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Speaking in Tongues

Languages at Play in the Theatre

Marvin Carlson

Publication Year: 2006

Speaking in Tongues presents a unique account of how language has been employed in the theatre, not simply as a means of communication but also as a stylistic and formal device, and for a number of cultural and political operations. The use of multiple languages in the contemporary theatre is in part a reflection of a more globalized culture, but it also calls attention to how the mixing of language has always been an important part of the functioning of theatre. The book begins by investigating various "levels" of language-high and low style, prose and poetry-and the ways in which these have been used historically to mark social positions and relationships. It next considers some of the political and historical implications of dialogue theatre, as well as theatre that literally employs several languages, from classical Greek examples to the postmodern era. Carlson treats with special attention the theatre of the postcolonial world, and especially the triangulation of the local language, the national language, and the colonial language, drawing on examples of theatre in the Caribbean, Africa, Australia, and New Zealand. Finally, Carlson considers the layering of languages in the theatre, such as the use of supertitles or simultaneous signing. Speaking in Tongues draws important social and political conclusions about the role of language in cultural power, making a vital contribution to the fields of theatre and performance. Marvin Carlson is Sidney E. Cohn Professor of Theatre and Comparative Literature, CUNY Graduate Center. He is author of Performance: A Critical Introduction; Theories of the Theatre: A Historical and Critical Survey, from the Greeks to the Present; and The Haunted Stage: The Theatre as Memory Machine, among many other books.

Published by: University of Michigan Press

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Introduction

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pp. 1-19

The rise of performance studies at the end of the twentieth century encouraged many theatre scholars to take a broader view of their discipline, and to consider models other than the one long dominant in the West. Ever since Aristotle, Western writers have primarily considered theatre as closely tied to the written text, essentially the physical enact-...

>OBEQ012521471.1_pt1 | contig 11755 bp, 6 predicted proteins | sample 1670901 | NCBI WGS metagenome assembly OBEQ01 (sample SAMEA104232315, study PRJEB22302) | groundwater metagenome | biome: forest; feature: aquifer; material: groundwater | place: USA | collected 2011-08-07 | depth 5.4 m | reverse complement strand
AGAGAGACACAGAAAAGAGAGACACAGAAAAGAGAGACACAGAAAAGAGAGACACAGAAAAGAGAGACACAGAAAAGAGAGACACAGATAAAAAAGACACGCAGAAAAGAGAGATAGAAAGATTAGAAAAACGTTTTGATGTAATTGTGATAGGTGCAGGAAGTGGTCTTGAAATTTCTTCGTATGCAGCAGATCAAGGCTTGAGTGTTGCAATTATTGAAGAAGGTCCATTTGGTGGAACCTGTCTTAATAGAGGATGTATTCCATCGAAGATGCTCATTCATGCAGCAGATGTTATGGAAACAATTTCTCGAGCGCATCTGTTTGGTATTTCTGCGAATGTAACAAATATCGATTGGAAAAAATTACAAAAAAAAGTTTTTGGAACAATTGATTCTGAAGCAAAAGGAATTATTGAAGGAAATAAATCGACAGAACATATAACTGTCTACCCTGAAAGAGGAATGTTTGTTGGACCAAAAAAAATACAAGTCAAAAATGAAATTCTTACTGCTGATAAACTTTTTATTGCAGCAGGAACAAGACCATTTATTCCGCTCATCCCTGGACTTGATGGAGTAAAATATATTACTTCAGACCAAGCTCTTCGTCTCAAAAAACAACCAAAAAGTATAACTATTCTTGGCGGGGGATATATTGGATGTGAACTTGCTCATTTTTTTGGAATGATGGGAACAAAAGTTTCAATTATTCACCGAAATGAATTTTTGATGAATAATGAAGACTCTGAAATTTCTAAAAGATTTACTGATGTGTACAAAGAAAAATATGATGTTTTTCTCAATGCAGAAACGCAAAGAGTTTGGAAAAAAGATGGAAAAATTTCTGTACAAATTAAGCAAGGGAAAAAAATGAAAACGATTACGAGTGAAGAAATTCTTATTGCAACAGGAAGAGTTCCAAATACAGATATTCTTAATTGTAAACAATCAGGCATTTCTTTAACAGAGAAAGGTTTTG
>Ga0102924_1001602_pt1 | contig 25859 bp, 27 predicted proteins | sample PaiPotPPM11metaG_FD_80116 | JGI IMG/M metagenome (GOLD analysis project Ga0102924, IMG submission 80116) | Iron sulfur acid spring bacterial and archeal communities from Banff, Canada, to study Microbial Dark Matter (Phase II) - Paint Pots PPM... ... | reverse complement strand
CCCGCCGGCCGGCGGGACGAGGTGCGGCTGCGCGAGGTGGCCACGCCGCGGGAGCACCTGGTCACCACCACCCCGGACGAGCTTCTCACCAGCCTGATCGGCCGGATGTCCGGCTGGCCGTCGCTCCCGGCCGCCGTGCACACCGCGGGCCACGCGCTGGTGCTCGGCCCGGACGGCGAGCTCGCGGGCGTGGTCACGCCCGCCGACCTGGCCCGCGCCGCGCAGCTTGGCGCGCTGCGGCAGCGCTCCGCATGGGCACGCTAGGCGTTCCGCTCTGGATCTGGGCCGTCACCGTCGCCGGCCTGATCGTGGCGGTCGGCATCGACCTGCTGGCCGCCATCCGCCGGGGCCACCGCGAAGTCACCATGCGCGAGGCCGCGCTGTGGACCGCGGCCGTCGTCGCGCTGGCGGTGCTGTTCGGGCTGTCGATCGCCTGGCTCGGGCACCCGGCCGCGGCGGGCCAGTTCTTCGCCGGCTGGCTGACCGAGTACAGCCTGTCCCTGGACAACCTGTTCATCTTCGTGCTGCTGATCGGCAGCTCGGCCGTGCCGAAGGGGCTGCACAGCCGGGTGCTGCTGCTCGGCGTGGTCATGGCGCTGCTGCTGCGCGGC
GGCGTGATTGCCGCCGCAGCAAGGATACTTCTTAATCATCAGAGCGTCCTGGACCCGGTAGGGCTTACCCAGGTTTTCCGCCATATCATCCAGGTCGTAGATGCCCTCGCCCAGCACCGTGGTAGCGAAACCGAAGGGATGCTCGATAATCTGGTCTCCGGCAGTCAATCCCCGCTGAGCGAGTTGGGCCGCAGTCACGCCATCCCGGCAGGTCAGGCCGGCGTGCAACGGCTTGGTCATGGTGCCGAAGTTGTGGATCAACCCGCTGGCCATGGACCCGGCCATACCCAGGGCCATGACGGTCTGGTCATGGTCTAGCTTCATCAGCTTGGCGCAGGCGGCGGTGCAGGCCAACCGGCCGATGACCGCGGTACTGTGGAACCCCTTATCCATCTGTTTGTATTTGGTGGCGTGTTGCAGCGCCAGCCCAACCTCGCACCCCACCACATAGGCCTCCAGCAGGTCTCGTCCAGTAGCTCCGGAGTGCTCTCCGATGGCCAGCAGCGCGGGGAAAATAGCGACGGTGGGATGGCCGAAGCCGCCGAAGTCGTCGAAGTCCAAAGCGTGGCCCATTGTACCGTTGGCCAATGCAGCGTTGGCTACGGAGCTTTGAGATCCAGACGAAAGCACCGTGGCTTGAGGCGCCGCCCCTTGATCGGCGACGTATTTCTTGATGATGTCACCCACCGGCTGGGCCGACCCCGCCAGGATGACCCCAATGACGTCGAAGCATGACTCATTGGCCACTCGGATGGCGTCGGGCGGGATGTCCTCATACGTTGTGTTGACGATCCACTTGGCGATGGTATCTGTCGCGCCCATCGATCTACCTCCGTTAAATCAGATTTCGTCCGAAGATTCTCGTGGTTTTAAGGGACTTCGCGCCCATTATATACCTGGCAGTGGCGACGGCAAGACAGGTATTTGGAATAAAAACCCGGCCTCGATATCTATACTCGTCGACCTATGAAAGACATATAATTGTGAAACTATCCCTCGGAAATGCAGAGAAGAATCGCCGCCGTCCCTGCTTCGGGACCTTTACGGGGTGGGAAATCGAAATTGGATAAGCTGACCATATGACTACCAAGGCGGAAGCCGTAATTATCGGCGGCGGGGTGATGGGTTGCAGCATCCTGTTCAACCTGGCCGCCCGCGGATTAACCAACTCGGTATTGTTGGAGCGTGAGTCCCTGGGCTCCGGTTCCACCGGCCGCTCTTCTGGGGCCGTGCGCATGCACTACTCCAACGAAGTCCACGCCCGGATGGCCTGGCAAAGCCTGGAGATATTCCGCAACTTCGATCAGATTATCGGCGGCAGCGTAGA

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1. The Macaronic Stage

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pp. 20-61

The theory and practice of postmodern and postcolonial theatre and performance has given new prominence to heteroglossia, but it is not a new phenomenon. Despite Bakhtin’s attempt to deny its operations in the drama, examples of multiple voices can be found throughout theatre history, not only in the limited and abstract sense of voices tak-...

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2. Dialect Theatre: The Case of Italy

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pp. 62-104

Dialects, like foreign languages, except normally in a less extreme form, provide a potential disruption of the normal assumption that a theatre will utilize the same language as its surrounding culture. Thus dialect in the theatre can offer another aspect of heteroglossic production. ...

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3. Postcolonial Heteroglossia

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pp. 105-149

As the previous chapters have sought to demonstrate, linguistic mixtures have, for a variety of reasons, been utilized in the theatre throughout its history. Nevertheless, serious critical attention to the phenomenon of heteroglossia on the stage has developed only recently, largely due to postcolonial theory. ...

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4. Postmodern Language Play

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pp. 150-179

In the preceding chapters, a very wide variety of linguistic mixing, historically and geographically, has been examined, utilized for a very wide variety of reasons. It has been used for comic and serious purposes, for consolidation or subversion of current cultural practice. Almost always it has in some measure reflected the political dimensions of lan-...

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5. The Heteroglossia of Side Texts

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pp. 180-213

The previous material in this study has concerned the type of heteroglossia that has been most widespread in the theatre throughout its history, considering the various strategies and various results involved when actors have utilized a mixture of languages and dialects on historical and contemporary stages. ...

Notes

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pp. 215-232

Bibliography

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pp. 233-244

Index

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pp. 245-254

Index of Languages and Dialects

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pp. 255-257


E-ISBN-13: 9780472026555
E-ISBN-10: 0472026550
Print-ISBN-13: 9780472033928
Print-ISBN-10: 0472033921

Page Count: 264
Publication Year: 2006